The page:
Australian singer/producer Michelle Xen is also a visual artist, which might account for the psychedelic cover art housing this exciting, energetic quarter hour of pop music. Arranged and recorded in her bedroom, Synaesthesiac exudes an accomplished grasp of modern electronic pop signatures, and features biting lyrics drawn from still-sore romantic encounters. The EP offers the kind of cutting-edge hooks established pop stars would bid high for.
The four songs here oscillate between retro indulgence and modern, more aggressive electronica. “L.O.V.E.” is chunky, bruising ‘80s disco, a tribute to a dance-floor siren built from rippling bass pads and a rousing, expletive-laced chorus, while “Silver Bullet” finds Xen scrutinizing a friend’s relationship, opening with a growling dubstep beat and sneers of “She doesn’t know just what she wants/She doesn’t know just what to do/And so she works a steady job/And fills the emptiness with you.” Dark, slow, and malevolent, it drops a trance loop as Xen switches to ethereal, Annie Lennox-like high notes, eventually easing things back down with a brooding John Carpenter-style keyboard solo.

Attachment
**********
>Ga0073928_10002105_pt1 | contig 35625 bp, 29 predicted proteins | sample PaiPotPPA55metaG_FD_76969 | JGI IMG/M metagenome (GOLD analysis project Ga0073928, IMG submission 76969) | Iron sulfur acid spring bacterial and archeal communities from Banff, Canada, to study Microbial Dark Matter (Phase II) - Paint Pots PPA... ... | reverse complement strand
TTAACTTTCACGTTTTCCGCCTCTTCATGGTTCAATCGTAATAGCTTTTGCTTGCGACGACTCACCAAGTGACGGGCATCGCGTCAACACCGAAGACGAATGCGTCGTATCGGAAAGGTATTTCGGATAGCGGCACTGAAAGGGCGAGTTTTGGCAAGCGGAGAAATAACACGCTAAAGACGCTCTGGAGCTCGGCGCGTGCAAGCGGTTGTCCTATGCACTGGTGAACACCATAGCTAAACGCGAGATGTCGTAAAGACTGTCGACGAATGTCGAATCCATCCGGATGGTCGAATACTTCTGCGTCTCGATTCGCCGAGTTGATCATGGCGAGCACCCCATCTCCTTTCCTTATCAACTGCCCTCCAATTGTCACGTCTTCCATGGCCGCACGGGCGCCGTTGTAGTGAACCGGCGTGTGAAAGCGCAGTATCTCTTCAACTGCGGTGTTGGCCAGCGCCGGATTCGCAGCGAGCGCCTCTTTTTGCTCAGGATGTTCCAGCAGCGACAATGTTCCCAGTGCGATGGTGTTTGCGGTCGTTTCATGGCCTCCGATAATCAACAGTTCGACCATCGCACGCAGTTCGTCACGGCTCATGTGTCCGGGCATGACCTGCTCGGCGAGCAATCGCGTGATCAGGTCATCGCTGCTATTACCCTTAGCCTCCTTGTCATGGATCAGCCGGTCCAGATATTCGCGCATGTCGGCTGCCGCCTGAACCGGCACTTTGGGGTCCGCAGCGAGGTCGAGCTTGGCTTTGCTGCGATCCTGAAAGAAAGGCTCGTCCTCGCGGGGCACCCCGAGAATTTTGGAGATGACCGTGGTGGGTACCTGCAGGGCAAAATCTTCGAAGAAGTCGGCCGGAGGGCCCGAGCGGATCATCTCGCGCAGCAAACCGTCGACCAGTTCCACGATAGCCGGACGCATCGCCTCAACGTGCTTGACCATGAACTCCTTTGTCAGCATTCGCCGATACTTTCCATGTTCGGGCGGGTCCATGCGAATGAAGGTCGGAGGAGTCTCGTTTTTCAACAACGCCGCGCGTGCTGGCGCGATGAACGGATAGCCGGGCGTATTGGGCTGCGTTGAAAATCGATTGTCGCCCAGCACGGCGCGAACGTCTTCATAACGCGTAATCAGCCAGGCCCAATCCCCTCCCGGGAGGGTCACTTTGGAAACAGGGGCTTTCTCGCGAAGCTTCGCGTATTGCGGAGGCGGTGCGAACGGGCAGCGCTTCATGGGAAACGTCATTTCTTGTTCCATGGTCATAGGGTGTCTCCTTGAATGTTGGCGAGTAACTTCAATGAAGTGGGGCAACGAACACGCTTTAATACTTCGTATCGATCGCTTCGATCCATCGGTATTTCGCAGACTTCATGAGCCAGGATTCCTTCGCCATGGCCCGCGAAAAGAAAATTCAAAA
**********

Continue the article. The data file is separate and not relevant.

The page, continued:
“Cleopatra” is a somewhat gratuitous attempt at an extravagant historical epic, using strange glass chimes that build to a thudding chorus and Xen’s voice at the limit of its operatic range. She cries out, “Say the name/The key’s in the wall/Say the name/It opens the door,” over a pile-up of synth-pop lasers, then tries to tie commercial dance music to some of its leaner, more modern offshoots during the chorus, howling like Florence Welch while being belted by grime noises. “You Never Told Me” is a better display of Xen’s knack for carousing, bouncy electronica. “I had to walk around with an arrow in my heart/I guess I can survive since I haven’t died,” she groans over crisp digital drums and grumbling bass. The track confirms Xen is at her best when writing from the heart.